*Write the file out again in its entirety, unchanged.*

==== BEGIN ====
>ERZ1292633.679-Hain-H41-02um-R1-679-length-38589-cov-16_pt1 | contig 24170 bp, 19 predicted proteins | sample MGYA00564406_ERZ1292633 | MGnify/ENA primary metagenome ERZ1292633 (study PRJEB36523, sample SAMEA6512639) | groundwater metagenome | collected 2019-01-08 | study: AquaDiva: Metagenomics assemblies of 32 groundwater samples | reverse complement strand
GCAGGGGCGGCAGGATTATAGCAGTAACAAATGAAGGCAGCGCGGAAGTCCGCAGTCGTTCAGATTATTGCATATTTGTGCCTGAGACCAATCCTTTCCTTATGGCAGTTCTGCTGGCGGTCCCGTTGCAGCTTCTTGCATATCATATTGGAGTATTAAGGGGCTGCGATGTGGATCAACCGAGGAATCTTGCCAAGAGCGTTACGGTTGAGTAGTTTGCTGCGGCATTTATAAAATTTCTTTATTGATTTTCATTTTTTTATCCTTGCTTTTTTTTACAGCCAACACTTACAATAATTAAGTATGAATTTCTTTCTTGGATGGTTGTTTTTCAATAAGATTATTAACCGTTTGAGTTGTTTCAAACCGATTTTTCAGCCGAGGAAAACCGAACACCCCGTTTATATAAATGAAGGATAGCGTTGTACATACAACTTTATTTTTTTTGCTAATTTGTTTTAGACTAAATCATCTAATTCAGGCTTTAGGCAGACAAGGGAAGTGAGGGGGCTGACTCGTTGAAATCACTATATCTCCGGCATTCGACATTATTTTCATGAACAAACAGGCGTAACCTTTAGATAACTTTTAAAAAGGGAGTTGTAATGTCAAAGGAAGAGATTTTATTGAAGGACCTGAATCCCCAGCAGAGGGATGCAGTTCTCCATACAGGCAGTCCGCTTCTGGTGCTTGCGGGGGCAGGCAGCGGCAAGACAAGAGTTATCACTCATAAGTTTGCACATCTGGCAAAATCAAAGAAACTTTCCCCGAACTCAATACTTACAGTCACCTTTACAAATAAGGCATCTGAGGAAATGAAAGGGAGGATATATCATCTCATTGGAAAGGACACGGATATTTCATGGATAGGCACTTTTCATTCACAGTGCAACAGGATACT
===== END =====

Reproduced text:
>ERZ1292633.679-Hain-H41-02um-R1-679-length-38589-cov-16_pt1 | contig 24170 bp, 19 predicted proteins | sample MGYA00564406_ERZ1292633 | MGnify/ENA primary metagenome ERZ1292633 (study PRJEB36523, sample SAMEA6512639) | groundwater metagenome | collected 2019-01-08 | study: AquaDiva: Metagenomics assemblies of 32 groundwater samples | reverse complement strand
GCAGGGGCGGCAGGATTATAGCAGTAACAAATGAAGGCAGCGCGGAAGTCCGCAGTCGTTCAGATTATTGCATATTTGTGCCTGAGACCAATCCTTTCCTTATGGCAGTTCTGCTGGCGGTCCCGTTGCAGCTTCTTGCATATCATATTGGAGTATTAAGGGGCTGCGATGTGGATCAACCGAGGAATCTTGCCAAGAGCGTTACGGTTGAGTAGTTTGCTGCGGCATTTATAAAATTTCTTTATTGATTTTCATTTTTTTATCCTTGCTTTTTTTTACAGCCAACACTTACAATAATTAAGTATGAATTTCTTTCTTGGATGGTTGTTTTTCAATAAGATTATTAACCGTTTGAGTTGTTTCAAACCGATTTTTCAGCCGAGGAAAACCGAACACCCCGTTTATATAAATGAAGGATAGCGTTGTACATACAACTTTATTTTTTTTGCTAATTTGTTTTAGACTAAATCATCTAATTCAGGCTTTAGGCAGACAAGGGAAGTGAGGGGGCTGACTCGTTGAAATCACTATATCTCCGGCATTCGACATTATTTTCATGAACAAACAGGCGTAACCTTTAGATAACTTTTAAAAAGGGAGTTGTAATGTCAAAGGAAGAGATTTTATTGAAGGACCTGAATCCCCAGCAGAGGGATGCAGTTCTCCATACAGGCAGTCCGCTTCTGGTGCTTGCGGGGGCAGGCAGCGGCAAGACAAGAGTTATCACTCATAAGTTTGCACATCTGGCAAAATCAAAGAAACTTTCCCCGAACTCAATACTTACAGTCACCTTTACAAATAAGGCATCTGAGGAAATGAAAGGGAGGATATATCATCTCATTGGAAAGGACACGGATATTTCATGGATAGGCACTTTTCATTCACAGTGCAACAGGATACT